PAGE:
Melanesia cruise, wildlife cruise
Description of Melanesia cruise, wildlife cruise
This 12-day Melanesia wildlife cruise takes you through the Solomon Islands and on to Vanuatu, where you will visit isolated villages, enjoy performances by elaborately costumed dancers, and explore the ancient traditions of these far flung archipelagos in the South Pacific. The Melanesia cruise begins in the Solomon Islands, in the capital of Honiara, travelling to the outer Solomon Islands where we can relax in secluded bays. In these remote archipelagos, local sailors still use traditional navigation practices to travel between the islands, such as Santa Isabel where the family is at the epicentre of daily life, which has changed little over the centuries. On Malaita, the local currency is polished shell discs threaded onto string. This Malaitan shell-money is produced on the island, and still used as a dowry payment and worn as a status symbol.
Vanuatu is comprised of over 80 habitable islands, where over 100 languages are spoken. Each culture has closely guarded its traditions and language – helped by the islands’ isolation, the ocean and impenetrable mountain terrain. This kaleidoscope of cultures is amongst the happiest countries in the world – and the stunning landscapes, wealth of marine life and vivid turquoise waters. On the cruise through Vanuatu, you’ll have plenty of time to experience the varied cultures – as well as enjoying what lies beneath the waves, with snorkelling trips to locations such as Million Dollar Point. Here, an unusual underwater seascape of sunken bulldozers, cranes, trucks and forklifts, driven off a pier following WW2, is a surreal testament to colonial greed and corruption. But nearby coral gardens, filled with fish, offer an exhilarating snorkelling experience.
Birders can seek out once in a lifetime species, such as the Solomon sea eagle, as we cruise between islands that few have set foot on before. For enthusiasts, we offer a specialised birding programme, with excursions tailored to make the most of the birding potential around Melanesia.
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PlanetDuring our long involvement in visiting remote islands (over 35 years) we have been instrumental in developing responsible visitor guidelines, and we are aware of the need to travel with minimal impact on the natural environment, and educate and support our passengers to follow our lead, and respect the needs of different ecosystems.
Many issues confront animals and their habitats, the world's oceans and isolated ethnic groups. We share unique, pristine, and wild place with you, as well as taking action. We aim to provide eco-education for our passengers whilst onboard through on-board lectures and information throughout voyages.
All waste generated on our expeditions is disposed of in a responsible manner. The vessel complies with MARPOL where possible and allowable we practice recycling, otherwise all non-recyclable waste is brought back for disposal at approved sites.
Our goal in managing our vessel is to minimise fuel consumption and emissions with regular servicing and a proactive maintenance programme. We annually clean and antifoul our vessel's hull to reduce the risk of biofouling. When selecting our specialist expedition equipment, we research this carefully to ensure that they are the most suitable and environmentally responsible.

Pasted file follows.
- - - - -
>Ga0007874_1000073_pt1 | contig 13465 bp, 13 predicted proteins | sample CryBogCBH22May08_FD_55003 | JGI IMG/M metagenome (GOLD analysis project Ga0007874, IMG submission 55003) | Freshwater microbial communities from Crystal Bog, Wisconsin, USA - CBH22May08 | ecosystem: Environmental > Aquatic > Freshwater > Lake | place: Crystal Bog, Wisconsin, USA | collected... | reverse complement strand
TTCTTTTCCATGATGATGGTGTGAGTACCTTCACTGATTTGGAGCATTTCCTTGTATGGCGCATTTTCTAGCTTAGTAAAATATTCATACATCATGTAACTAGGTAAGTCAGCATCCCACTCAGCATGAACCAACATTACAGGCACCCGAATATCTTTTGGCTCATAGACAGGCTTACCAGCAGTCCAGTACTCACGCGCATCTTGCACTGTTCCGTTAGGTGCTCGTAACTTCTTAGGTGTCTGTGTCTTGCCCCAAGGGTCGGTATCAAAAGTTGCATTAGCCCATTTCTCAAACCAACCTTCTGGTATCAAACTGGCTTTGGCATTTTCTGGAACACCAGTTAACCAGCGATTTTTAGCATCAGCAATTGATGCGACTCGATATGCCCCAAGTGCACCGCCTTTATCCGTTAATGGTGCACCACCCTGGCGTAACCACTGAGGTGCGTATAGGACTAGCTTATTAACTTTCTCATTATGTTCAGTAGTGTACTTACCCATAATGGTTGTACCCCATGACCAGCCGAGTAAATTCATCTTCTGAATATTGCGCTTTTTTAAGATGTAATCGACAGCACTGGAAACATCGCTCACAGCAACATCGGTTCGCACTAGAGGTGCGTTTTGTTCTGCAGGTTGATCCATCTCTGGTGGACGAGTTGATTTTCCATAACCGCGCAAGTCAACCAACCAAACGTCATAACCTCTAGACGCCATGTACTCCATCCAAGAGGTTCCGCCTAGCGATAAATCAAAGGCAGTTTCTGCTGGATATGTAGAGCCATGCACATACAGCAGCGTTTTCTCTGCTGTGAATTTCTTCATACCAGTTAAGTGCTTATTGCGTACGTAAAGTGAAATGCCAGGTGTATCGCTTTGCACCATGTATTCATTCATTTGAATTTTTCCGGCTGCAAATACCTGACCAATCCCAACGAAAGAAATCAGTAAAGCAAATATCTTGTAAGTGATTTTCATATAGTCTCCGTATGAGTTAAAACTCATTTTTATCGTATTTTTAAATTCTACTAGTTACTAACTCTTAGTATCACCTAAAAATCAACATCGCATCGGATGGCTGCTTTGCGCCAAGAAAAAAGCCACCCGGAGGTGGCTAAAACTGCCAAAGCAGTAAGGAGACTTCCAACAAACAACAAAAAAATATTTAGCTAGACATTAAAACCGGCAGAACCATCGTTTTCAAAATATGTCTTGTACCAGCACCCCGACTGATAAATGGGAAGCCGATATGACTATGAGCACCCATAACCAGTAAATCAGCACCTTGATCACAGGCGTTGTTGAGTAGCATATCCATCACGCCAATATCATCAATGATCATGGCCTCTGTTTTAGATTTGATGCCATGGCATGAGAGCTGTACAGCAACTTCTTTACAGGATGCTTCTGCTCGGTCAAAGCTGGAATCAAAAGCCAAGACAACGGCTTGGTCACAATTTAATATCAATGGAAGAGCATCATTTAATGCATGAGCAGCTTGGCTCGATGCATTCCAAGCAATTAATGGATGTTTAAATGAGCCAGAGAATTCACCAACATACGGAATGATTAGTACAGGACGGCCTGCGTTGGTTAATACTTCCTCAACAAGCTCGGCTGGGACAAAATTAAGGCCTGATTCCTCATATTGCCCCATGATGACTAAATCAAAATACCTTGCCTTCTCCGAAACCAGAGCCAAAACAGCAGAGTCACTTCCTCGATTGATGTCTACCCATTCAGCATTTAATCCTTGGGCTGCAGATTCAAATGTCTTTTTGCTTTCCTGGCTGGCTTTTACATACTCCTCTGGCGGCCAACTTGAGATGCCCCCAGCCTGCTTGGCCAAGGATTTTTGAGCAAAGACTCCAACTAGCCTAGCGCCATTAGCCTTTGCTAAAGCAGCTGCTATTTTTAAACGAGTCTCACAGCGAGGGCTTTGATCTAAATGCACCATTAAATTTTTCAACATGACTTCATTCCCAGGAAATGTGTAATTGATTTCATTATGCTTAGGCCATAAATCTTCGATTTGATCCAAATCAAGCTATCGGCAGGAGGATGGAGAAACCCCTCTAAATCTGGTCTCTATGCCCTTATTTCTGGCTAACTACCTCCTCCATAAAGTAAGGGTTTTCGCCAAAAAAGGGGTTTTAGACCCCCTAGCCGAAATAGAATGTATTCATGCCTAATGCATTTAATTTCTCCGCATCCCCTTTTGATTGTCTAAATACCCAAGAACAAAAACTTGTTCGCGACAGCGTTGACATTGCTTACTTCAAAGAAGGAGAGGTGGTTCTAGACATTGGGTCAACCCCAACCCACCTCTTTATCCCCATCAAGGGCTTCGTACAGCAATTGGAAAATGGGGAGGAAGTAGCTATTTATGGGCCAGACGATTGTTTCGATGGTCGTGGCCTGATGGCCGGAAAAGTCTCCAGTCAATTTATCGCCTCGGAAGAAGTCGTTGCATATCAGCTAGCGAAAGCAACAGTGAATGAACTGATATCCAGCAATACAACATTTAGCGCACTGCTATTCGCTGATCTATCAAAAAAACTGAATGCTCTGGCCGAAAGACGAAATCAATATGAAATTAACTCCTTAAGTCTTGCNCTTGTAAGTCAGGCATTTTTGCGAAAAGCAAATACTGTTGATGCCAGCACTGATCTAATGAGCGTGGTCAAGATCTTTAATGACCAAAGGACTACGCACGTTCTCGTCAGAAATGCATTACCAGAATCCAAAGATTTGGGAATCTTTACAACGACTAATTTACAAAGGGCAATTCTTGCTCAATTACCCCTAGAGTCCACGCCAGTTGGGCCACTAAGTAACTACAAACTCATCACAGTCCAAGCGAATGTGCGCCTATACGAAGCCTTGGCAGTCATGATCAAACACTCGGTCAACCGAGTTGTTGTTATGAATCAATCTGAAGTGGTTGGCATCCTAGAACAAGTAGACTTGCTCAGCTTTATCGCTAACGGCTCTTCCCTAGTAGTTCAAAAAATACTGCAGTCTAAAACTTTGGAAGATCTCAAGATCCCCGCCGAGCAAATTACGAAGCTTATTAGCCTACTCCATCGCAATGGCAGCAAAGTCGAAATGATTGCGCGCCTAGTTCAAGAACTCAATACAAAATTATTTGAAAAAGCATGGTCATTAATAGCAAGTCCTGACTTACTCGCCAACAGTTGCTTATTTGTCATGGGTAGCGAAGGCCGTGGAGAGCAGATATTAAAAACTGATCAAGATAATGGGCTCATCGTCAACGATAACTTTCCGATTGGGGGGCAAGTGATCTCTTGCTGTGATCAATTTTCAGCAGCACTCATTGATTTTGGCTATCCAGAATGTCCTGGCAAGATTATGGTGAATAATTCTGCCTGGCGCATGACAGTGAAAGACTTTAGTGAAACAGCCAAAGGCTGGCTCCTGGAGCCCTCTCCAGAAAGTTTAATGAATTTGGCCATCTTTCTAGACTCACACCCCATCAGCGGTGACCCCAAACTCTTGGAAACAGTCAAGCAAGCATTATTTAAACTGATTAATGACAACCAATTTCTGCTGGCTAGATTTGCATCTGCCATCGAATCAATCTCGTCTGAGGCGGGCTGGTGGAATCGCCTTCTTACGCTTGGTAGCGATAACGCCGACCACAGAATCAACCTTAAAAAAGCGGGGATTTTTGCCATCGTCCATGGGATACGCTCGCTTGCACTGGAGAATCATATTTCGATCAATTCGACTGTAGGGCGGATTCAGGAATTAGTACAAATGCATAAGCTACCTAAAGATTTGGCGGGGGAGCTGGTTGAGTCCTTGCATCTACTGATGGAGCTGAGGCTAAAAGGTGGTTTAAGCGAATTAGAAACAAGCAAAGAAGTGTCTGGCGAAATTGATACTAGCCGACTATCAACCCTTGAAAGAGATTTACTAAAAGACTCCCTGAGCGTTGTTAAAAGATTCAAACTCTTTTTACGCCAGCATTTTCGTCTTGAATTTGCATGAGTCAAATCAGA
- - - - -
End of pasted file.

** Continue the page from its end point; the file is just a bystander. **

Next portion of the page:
Group sizes are kept small to minimize impact and enhance visitor experience.
PeopleDuring our Pacific voyages we visit local historic sites, Wildlife Management Areas, and use local guides, such as wildlife and dive guides, wherever possible to support the local knowledge-base and economy. We allow time for passengers to explore local markets, and waterfront stores and open-air markets ensures shopkeepers and local craftspeople are encouraged to sustain their craft and traditions, as well as create a money flow into the community. We provide opportunities for passengers to meet with villagers and learn about their unique culture and life in remote areas, and encourage respect of local customs and traditions. Where required and able we aim to use local resources and services.
In March 2016, we operated a conservation voyage in partnership with Forest & Bird to the Kermadec Islands where a portion of the voyage's profits go towards Forest & Bird's valuable conservation work. We have also operated a "Cruise for Conservation" to the New Zealand Subantarctic Islands and 5% of the fare is given to a specific conservation cause. The following agencies have benefited: Save the Albatross, Yellow-eyed Penguin Trust and Marine Mammal Research Trust. We have also raised money for the Last Ocean Charitable Trust.
Money is raised from the sale of photographs, books and DVD’s onboard to support the reforestation of an area of native New Zealand forest purchased by the company. The company employs a part-time Conservation Officer.
We partner with Enderby Trust to provide Scholarships for young people, who could not otherwise afford to travel, to join their expeditions. We also have active membership in a number of conservation and travel organizations, including IAATO (International Association of Antarctic Tour Operators).
We have taken a proactive role in research, funding and publishing books on these islands. To date the company has published two books, “Straight through from London” a history of the Bounty and Antipodes Islands; and the “Galapagos of the Antarctic – Wild Islands south of New Zealand”.
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